In June this year, I took the 1-kyuu exam. This test had 3 parts. It had the same 2 parts from the unranked tests: the kihon-waza, and the series of real-time moves. In addition, I also had to take part in an example shiai, or match.
Within the match, I had to demonstrate how I attack and strike my opponent, and show as much variety as possible. I didn't need to win, or get as many valid strikes as possible. I just need to demonstrate I knew how to initiate attacks, reacts to incoming attacks, and that all my movements were in sync.
I think I was a little stiff in some actions, but my mind was 100% centered on the moves I was performing, and what was happening within the match. I tuned out everything around me, and forgot about the world. It was only my opponent and myself that existed. It may have been the first time I actually felt this way. Usually, I'm very conscious of instruction, and how I look performing these moves, but I couldn't focus on that. I pushed it all out of my mind.
I did all this MAINLY because I was the last person to do this test. They put me in the back because I was so tall and couldn't "measure" to the other test takers. So, no one else was in line behind me. Everyone else had already finished. I was the only one on the floor, and all the other participants, families, judges, and whomever else were all watching me. Maybe 200 people?
I do get a little stage fright in front of so many people, but this is compounded. Everyone is Japanese. I'm the only white guy here. I stand out quite a bit (literally). And I'm the only white guy, in the history of Takayama (possibly in all Gifu), to do Kendo and take these tests. The nervousness of failing or succeeding or looking dumb or just looking anything was just too great because it felt like I was representing more than just myself.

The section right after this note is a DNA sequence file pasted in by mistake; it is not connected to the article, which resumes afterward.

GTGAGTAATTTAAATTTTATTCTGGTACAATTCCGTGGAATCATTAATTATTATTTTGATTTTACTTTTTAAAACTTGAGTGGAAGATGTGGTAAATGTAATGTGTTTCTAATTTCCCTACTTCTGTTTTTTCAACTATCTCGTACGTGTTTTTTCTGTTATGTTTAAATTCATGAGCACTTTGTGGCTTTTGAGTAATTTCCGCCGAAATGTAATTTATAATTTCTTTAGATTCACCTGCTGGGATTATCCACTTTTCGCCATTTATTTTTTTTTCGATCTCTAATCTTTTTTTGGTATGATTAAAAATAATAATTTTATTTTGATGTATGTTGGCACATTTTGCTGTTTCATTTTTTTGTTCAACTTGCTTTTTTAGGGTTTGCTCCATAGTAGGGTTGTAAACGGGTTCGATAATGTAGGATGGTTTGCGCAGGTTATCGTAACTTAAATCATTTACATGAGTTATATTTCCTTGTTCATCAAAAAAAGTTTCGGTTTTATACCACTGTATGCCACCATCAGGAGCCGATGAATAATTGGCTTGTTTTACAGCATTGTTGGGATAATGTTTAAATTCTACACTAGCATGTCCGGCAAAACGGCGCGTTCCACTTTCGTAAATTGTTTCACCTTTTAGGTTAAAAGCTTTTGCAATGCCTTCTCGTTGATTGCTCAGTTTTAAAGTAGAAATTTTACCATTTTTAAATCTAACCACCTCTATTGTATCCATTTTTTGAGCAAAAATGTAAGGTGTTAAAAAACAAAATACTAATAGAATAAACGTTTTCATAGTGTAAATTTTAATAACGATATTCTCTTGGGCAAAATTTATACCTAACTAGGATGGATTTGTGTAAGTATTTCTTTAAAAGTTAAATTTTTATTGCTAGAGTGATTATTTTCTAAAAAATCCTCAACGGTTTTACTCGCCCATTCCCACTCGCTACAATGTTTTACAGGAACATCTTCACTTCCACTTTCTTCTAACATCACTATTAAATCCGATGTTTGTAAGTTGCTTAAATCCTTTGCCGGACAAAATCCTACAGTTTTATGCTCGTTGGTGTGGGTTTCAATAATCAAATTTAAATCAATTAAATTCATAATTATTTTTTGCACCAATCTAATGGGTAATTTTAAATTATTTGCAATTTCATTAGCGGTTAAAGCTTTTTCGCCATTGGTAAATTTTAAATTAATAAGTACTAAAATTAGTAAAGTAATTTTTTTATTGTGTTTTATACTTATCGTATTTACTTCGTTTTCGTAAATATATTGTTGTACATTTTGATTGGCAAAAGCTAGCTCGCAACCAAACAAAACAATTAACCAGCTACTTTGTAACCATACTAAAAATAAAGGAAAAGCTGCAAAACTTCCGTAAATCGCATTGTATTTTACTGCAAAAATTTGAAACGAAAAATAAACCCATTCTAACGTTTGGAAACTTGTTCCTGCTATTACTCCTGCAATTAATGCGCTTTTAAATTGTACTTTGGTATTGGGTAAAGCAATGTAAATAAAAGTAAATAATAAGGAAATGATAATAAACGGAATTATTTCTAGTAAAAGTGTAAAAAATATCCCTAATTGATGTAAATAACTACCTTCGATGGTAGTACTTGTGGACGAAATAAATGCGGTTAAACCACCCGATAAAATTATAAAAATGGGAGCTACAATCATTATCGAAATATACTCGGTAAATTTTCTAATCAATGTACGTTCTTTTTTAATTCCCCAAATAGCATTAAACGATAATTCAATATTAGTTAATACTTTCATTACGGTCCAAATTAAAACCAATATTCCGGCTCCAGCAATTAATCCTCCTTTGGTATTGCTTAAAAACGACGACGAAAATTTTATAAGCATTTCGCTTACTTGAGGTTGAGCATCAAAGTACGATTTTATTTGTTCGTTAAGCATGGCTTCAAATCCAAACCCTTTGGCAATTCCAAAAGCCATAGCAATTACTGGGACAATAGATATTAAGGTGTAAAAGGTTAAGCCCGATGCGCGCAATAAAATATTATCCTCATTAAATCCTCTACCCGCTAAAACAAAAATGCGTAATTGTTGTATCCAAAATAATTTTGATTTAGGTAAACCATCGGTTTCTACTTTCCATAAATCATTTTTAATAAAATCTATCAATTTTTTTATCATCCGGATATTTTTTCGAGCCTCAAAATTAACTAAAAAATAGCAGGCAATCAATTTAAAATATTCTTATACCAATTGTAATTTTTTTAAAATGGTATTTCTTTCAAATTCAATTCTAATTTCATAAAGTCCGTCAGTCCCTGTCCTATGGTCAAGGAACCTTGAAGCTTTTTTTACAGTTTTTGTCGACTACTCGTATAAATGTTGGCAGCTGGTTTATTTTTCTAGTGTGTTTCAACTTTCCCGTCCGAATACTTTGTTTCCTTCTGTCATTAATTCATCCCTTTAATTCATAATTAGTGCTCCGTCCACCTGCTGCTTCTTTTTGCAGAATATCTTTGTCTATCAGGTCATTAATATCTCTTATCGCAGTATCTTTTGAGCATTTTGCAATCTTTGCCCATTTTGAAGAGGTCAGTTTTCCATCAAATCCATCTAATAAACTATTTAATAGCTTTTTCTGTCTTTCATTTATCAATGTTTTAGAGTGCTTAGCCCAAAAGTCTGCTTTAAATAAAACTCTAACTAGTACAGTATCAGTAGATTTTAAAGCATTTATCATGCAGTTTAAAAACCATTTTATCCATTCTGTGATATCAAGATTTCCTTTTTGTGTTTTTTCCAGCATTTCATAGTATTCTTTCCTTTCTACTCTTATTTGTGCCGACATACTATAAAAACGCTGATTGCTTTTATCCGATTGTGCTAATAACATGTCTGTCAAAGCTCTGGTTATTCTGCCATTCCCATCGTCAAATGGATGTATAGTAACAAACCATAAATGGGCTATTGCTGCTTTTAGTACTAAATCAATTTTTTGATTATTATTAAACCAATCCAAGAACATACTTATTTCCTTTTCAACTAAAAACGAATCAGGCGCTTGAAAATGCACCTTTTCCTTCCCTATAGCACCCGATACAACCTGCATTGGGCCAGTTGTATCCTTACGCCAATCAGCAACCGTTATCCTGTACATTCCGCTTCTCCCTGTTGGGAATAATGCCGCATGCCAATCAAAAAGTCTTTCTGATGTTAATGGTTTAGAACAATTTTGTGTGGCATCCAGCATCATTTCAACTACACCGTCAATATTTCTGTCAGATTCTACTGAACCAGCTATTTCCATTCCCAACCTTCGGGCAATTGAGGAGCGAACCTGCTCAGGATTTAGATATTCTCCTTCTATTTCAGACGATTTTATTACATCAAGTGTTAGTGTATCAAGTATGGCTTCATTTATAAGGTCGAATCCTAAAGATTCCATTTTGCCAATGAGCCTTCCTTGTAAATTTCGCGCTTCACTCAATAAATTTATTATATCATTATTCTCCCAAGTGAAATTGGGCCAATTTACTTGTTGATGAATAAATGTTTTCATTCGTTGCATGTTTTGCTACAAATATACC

So I had to tune it out. Which is what I should being doing a match in the first place.
And my concentration paid off. I achieved the rank of 1-kyuu! Along with all my students, both elementary and junior high. :D
Having mastered kyuu, the next level of mastery of dan. The first level is shodan 初段. The requirements for shodan are completely different than that of kyuu. There are 3 parts.
There's a new set of waza that must be learned. These are Nippon Kendo Kata. For shodan, only the first 5 waza must be performed. These feature very advanced moves, which are more complicated and intricate than the kihon-waza from before.
You also must perform in several shiai, or matches. I think they group together 4 test takers, and everyone takes turn battling each other. Again, I don't think you need to actually win these matches. Just demonstrate that you can correctly attack and respond with appropriate behavior.
The third part is the written exam, which is the whole reason for this post. The exam pulls questions from the following book.
This is the book I translated. One questions is always asked, and 2 others are randomly chosen. I translated all the shodan level stuff, and after giving them the translation, I should be able to answer these questions in English. :) Also, one of the English teachers I practice kendo with said they'll let him translate my answers back to Japanese for the judges.
For the next 2 months, I need to continue to practice all this stuff, so I can pass the test. Ganbattemasu!